Gen Hostage mentioned this idea when he talked about Generation 4.5 or 4.8 airplanes. He argues that you can't upgrade a 4th Generation aircraft to give it the type of fusion he wants. While that's definitely the case with the DOD's existing fleet of fighter aircraft, it doesn't have to be the case with future aircraft.

We could also take all of the advanced systems that make the F-35 a "5th generation" fighter and put them on something else...like a new production run of the F-18E/F, an F-16C Block 60 or F-16V or an F-15 Silent Eagle. This would include things like an AESA radar, an EO DAS, LIDAR, cutting-edge datalink capabilities, and a $400,000 helmet for the pilot to wear. There's no reason these systems couldn't be used (for a much less money) on an F-15, F-16, or F-18. Other than its stealth, every piece of technology that makes the F-35 special could be installed on one of these aircraft.

True, upgrading "legacy" aircraft designs would leave them vulnerable to advanced enemy air defenses. I assert though, that the answer to this problem is not building a manned fighter aircraft. Want to take out enemy air defenses and centers of gravity? How about developing better cruise missiles. We've been using air- and submarine-launched cruise missiles for decades. They're great! A single B-1 can carry 24 AGM-158s. They're autonomous, low-observable, long-range, and cost a fraction as much as using an F-35 to get a weapon with a similar payload to a target.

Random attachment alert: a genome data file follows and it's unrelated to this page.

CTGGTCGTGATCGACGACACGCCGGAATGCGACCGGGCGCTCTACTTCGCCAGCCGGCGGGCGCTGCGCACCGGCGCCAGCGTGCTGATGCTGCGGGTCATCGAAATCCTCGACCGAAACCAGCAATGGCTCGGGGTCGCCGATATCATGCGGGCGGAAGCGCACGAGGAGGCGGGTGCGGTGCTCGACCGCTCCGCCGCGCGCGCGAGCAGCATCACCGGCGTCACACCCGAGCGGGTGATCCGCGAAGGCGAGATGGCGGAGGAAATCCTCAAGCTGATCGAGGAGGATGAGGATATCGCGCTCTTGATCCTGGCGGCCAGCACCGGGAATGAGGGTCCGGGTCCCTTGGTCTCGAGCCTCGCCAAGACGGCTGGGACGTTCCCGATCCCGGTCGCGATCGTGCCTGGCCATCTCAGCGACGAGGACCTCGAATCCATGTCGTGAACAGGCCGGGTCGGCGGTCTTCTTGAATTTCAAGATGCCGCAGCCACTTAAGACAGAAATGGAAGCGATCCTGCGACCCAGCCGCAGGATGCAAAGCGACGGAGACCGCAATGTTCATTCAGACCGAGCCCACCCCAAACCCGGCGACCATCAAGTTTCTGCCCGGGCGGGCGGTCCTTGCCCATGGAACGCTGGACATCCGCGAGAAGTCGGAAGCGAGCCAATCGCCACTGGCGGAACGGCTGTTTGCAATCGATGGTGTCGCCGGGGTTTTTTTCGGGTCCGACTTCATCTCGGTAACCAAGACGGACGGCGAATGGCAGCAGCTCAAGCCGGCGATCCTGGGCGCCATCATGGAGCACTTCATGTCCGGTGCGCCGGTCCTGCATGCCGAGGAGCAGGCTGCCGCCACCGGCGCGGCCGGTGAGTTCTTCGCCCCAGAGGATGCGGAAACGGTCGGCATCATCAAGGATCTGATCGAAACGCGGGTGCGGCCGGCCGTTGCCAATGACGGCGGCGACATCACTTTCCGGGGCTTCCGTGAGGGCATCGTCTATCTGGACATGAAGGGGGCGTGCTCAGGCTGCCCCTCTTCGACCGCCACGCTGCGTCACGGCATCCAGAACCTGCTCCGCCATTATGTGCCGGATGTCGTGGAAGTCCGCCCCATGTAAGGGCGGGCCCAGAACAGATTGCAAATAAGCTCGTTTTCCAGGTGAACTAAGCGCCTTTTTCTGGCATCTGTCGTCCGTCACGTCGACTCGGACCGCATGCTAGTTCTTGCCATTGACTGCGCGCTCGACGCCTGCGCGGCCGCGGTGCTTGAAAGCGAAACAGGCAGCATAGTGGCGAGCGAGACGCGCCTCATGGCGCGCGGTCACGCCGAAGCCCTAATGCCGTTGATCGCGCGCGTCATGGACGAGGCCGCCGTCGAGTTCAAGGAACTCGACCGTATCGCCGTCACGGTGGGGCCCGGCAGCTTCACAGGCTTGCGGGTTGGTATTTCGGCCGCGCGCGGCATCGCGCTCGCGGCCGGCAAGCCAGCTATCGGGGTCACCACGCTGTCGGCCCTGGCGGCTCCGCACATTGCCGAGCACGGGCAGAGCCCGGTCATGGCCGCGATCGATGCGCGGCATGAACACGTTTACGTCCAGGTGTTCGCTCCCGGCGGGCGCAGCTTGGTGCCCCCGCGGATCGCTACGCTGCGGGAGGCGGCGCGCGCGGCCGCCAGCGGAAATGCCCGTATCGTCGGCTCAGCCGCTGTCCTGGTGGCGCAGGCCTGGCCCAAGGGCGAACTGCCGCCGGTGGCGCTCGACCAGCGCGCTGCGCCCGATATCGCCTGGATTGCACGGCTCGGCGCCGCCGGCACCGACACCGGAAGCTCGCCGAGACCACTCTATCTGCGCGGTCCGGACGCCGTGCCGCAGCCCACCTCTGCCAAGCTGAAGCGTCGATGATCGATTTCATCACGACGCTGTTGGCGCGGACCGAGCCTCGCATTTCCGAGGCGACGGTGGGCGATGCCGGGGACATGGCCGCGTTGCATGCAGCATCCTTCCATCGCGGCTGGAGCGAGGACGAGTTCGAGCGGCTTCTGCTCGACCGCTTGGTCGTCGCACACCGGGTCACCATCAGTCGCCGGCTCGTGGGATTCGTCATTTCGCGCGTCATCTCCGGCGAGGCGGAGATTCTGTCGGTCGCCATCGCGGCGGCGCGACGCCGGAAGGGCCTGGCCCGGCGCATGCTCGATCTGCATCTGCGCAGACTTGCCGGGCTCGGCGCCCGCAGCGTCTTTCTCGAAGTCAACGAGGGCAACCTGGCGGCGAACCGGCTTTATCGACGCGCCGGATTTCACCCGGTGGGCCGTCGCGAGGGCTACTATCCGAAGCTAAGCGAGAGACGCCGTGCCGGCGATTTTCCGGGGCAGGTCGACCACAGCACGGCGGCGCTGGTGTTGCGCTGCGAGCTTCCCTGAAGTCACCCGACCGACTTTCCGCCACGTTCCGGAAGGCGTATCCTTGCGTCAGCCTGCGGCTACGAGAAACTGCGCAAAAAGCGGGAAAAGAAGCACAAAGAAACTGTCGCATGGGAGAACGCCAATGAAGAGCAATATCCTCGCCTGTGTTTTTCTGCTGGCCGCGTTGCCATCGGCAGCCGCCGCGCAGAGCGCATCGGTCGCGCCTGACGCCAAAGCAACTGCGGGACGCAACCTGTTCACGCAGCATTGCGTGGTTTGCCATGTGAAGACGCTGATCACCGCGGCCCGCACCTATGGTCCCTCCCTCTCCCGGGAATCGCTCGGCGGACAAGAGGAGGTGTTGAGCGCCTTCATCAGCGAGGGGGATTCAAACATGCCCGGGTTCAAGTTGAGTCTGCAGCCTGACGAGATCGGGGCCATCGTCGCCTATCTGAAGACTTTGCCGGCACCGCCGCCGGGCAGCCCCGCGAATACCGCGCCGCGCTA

Even better, why not look at an unmanned solution for flying into contested airspace? I'll be the first person in line at the International Drone Haters Convention, but to be perfectly honest, the F-35 isn't even as good a CAS platform as the unmanned MQ-9. The Reaper has been flying CAS missions every day for years. It carries four AGM-114 Hellfire missiles and a pair 500 pound bombs. (That's three times as many air-to-ground weapons as an F-35.) It has a modern sensor turret that can be upgraded as technology advances, and it can beam FMV to the forces it supports. It is quiet and carries enough fuel to stay airborne for several times as long as an A-10, let alone an F-35. It's a relatively small airplane with many (potentially stealthy) composite parts. It probably wouldn't take much to improve its stealth capabilities. Even if it isn't stealthy, the whole point of a drone is that you can sent it into a high-threat area without caring what happens to it. Nobody dies if it gets shot down.

The MQ-9 isn't nearly as good at CAS as the A-10, AC-130, or AH-64. However, I assert that it's at least as good at CAS as the F-16, F-15E, or the B-1B. (I say this based on my experience over 249 combat missions, frequently working with these aircraft as they provided CAS.) If we're looking at making a stealthy aircraft capable of providing some sort of CAS in a contested environment, we'd do a lot better with a drone than we ever will with the F-35.

Bottom line: Buying a few hundred F-35s as stealthy strike aircraft (F-117 replacements) makes sense. Buying 1700+ F-35s would be a waste of our tax dollars.